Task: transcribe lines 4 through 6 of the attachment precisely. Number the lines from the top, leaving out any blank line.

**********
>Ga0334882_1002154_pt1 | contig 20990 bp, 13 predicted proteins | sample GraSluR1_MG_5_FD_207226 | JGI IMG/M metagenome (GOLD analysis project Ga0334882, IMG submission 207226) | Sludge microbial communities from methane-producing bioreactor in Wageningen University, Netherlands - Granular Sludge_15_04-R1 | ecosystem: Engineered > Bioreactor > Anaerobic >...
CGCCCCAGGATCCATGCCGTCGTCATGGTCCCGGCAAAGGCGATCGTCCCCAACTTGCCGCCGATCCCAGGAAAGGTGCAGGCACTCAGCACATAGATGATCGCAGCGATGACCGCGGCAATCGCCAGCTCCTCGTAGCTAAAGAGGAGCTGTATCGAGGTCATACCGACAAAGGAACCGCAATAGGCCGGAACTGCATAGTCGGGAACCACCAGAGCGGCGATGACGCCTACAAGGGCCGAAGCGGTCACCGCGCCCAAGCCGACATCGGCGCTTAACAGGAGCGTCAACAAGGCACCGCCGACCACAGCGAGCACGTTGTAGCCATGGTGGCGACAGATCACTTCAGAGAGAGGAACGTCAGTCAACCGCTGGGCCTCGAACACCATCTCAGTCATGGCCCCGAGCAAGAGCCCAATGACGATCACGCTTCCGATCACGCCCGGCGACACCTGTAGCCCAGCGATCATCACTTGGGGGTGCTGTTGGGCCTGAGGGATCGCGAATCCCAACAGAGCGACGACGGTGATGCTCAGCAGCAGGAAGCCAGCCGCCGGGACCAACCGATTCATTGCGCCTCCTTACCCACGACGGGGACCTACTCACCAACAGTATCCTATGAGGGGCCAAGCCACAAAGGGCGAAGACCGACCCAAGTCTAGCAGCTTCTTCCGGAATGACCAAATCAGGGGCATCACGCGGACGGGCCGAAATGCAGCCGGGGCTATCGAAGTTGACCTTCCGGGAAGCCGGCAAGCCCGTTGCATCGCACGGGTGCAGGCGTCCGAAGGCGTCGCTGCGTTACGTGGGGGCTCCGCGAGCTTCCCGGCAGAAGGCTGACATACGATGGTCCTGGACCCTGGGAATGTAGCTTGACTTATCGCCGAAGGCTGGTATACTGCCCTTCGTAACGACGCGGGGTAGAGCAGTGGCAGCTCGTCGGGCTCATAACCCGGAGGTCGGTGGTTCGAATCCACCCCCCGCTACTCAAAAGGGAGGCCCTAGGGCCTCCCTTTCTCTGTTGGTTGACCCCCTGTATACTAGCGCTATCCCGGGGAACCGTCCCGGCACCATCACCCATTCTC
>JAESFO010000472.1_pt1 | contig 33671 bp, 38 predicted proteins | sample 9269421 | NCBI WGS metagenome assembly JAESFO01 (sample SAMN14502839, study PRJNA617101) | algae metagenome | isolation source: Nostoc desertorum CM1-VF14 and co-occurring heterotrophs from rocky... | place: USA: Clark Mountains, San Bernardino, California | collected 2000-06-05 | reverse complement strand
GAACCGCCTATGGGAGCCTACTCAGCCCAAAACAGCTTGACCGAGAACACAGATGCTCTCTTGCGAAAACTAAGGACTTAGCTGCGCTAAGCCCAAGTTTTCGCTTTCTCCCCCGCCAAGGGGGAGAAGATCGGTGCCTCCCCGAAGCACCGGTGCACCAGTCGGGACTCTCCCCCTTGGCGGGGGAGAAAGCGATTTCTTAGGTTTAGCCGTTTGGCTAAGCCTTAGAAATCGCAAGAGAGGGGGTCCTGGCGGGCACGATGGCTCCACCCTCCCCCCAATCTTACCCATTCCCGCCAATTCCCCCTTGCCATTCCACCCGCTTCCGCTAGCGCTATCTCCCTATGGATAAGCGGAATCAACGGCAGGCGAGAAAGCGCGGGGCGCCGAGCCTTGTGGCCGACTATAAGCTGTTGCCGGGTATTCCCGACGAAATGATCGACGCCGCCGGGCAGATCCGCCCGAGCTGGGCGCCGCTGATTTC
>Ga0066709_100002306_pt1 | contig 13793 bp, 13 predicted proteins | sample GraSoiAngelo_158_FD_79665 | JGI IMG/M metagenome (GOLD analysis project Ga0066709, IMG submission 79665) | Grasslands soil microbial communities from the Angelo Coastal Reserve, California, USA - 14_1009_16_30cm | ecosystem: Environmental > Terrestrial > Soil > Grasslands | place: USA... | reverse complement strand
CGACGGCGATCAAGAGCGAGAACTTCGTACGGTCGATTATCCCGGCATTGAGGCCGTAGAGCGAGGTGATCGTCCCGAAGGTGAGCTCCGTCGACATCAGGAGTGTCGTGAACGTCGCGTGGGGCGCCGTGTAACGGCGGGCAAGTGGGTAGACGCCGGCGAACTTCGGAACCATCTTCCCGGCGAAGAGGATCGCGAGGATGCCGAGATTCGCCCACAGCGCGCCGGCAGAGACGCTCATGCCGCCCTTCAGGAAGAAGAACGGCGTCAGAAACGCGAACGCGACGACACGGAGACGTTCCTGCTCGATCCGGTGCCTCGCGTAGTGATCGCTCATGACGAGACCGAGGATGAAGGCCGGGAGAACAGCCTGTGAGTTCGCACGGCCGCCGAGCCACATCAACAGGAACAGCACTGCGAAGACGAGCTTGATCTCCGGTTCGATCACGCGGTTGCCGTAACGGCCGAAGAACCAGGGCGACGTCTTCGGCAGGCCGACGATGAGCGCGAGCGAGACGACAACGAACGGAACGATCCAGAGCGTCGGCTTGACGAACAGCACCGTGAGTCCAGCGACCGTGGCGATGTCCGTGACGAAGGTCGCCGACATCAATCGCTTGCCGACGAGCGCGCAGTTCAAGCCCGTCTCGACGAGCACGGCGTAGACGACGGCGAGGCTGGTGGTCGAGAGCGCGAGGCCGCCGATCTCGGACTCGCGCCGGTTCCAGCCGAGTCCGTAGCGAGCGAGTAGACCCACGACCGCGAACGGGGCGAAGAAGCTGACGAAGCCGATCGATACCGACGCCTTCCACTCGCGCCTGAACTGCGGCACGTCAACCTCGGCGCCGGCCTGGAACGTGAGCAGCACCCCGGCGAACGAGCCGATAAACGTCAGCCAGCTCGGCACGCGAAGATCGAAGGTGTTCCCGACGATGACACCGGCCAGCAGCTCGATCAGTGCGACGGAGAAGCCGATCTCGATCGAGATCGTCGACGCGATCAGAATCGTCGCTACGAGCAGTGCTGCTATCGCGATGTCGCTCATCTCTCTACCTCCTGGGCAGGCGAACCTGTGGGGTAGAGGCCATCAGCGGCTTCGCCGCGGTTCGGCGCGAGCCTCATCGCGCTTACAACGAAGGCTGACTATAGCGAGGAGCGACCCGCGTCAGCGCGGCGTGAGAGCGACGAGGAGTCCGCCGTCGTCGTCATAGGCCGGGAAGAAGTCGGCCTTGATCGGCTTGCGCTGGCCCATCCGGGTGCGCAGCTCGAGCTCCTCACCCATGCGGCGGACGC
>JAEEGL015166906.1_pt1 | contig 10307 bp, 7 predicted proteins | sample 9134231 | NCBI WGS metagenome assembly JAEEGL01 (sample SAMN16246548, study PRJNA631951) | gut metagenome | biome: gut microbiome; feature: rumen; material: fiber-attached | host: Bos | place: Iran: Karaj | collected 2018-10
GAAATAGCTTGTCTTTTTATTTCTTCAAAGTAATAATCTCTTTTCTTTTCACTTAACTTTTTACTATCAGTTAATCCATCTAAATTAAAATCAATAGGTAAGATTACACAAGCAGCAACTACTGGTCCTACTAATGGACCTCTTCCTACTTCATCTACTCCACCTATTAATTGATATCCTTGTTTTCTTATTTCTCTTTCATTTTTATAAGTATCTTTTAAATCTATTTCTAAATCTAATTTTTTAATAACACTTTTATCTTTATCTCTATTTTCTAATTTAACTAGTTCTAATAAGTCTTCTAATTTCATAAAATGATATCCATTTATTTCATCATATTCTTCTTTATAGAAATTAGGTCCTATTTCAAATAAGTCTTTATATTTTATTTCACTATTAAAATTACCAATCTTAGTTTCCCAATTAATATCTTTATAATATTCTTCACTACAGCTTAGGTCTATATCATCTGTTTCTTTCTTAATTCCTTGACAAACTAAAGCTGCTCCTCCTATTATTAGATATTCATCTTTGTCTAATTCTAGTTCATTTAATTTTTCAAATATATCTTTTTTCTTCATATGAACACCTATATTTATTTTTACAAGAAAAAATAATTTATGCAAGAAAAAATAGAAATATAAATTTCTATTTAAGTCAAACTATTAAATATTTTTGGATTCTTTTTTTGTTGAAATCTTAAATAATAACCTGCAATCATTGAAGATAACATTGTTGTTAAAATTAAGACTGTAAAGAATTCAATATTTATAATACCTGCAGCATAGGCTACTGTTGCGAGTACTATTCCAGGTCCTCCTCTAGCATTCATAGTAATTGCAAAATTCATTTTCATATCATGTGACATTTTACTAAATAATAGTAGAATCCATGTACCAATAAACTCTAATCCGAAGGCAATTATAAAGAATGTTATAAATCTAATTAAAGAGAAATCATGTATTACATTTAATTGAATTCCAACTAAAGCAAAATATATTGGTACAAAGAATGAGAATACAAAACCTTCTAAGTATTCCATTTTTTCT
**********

GAACCGCCTATGGGAGCCTACTCAGCCCAAAACAGCTTGACCGAGAACACAGATGCTCTCTTGCGAAAACTAAGGACTTAGCTGCGCTAAGCCCAAGTTTTCGCTTTCTCCCCCGCCAAGGGGGAGAAGATCGGTGCCTCCCCGAAGCACCGGTGCACCAGTCGGGACTCTCCCCCTTGGCGGGGGAGAAAGCGATTTCTTAGGTTTAGCCGTTTGGCTAAGCCTTAGAAATCGCAAGAGAGGGGGTCCTGGCGGGCACGATGGCTCCACCCTCCCCCCAATCTTACCCATTCCCGCCAATTCCCCCTTGCCATTCCACCCGCTTCCGCTAGCGCTATCTCCCTATGGATAAGCGGAATCAACGGCAGGCGAGAAAGCGCGGGGCGCCGAGCCTTGTGGCCGACTATAAGCTGTTGCCGGGTATTCCCGACGAAATGATCGACGCCGCCGGGCAGATCCGCCCGAGCTGGGCGCCGCTGATTTC
>Ga0066709_100002306_pt1 | contig 13793 bp, 13 predicted proteins | sample GraSoiAngelo_158_FD_79665 | JGI IMG/M metagenome (GOLD analysis project Ga0066709, IMG submission 79665) | Grasslands soil microbial communities from the Angelo Coastal Reserve, California, USA - 14_1009_16_30cm | ecosystem: Environmental > Terrestrial > Soil > Grasslands | place: USA... | reverse complement strand
CGACGGCGATCAAGAGCGAGAACTTCGTACGGTCGATTATCCCGGCATTGAGGCCGTAGAGCGAGGTGATCGTCCCGAAGGTGAGCTCCGTCGACATCAGGAGTGTCGTGAACGTCGCGTGGGGCGCCGTGTAACGGCGGGCAAGTGGGTAGACGCCGGCGAACTTCGGAACCATCTTCCCGGCGAAGAGGATCGCGAGGATGCCGAGATTCGCCCACAGCGCGCCGGCAGAGACGCTCATGCCGCCCTTCAGGAAGAAGAACGGCGTCAGAAACGCGAACGCGACGACACGGAGACGTTCCTGCTCGATCCGGTGCCTCGCGTAGTGATCGCTCATGACGAGACCGAGGATGAAGGCCGGGAGAACAGCCTGTGAGTTCGCACGGCCGCCGAGCCACATCAACAGGAACAGCACTGCGAAGACGAGCTTGATCTCCGGTTCGATCACGCGGTTGCCGTAACGGCCGAAGAACCAGGGCGACGTCTTCGGCAGGCCGACGATGAGCGCGAGCGAGACGACAACGAACGGAACGATCCAGAGCGTCGGCTTGACGAACAGCACCGTGAGTCCAGCGACCGTGGCGATGTCCGTGACGAAGGTCGCCGACATCAATCGCTTGCCGACGAGCGCGCAGTTCAAGCCCGTCTCGACGAGCACGGCGTAGACGACGGCGAGGCTGGTGGTCGAGAGCGCGAGGCCGCCGATCTCGGACTCGCGCCGGTTCCAGCCGAGTCCGTAGCGAGCGAGTAGACCCACGACCGCGAACGGGGCGAAGAAGCTGACGAAGCCGATCGATACCGACGCCTTCCACTCGCGCCTGAACTGCGGCACGTCAACCTCGGCGCCGGCCTGGAACGTGAGCAGCACCCCGGCGAACGAGCCGATAAACGTCAGCCAGCTCGGCACGCGAAGATCGAAGGTGTTCCCGACGATGACACCGGCCAGCAGCTCGATCAGTGCGACGGAGAAGCCGATCTCGATCGAGATCGTCGACGCGATCAGAATCGTCGCTACGAGCAGTGCTGCTATCGCGATGTCGCTCATCTCTCTACCTCCTGGGCAGGCGAACCTGTGGGGTAGAGGCCATCAGCGGCTTCGCCGCGGTTCGGCGCGAGCCTCATCGCGCTTACAACGAAGGCTGACTATAGCGAGGAGCGACCCGCGTCAGCGCGGCGTGAGAGCGACGAGGAGTCCGCCGTCGTCGTCATAGGCCGGGAAGAAGTCGGCCTTGATCGGCTTGCGCTGGCCCATCCGGGTGCGCAGCTCGAGCTCCTCACCCATGCGGCGGACGC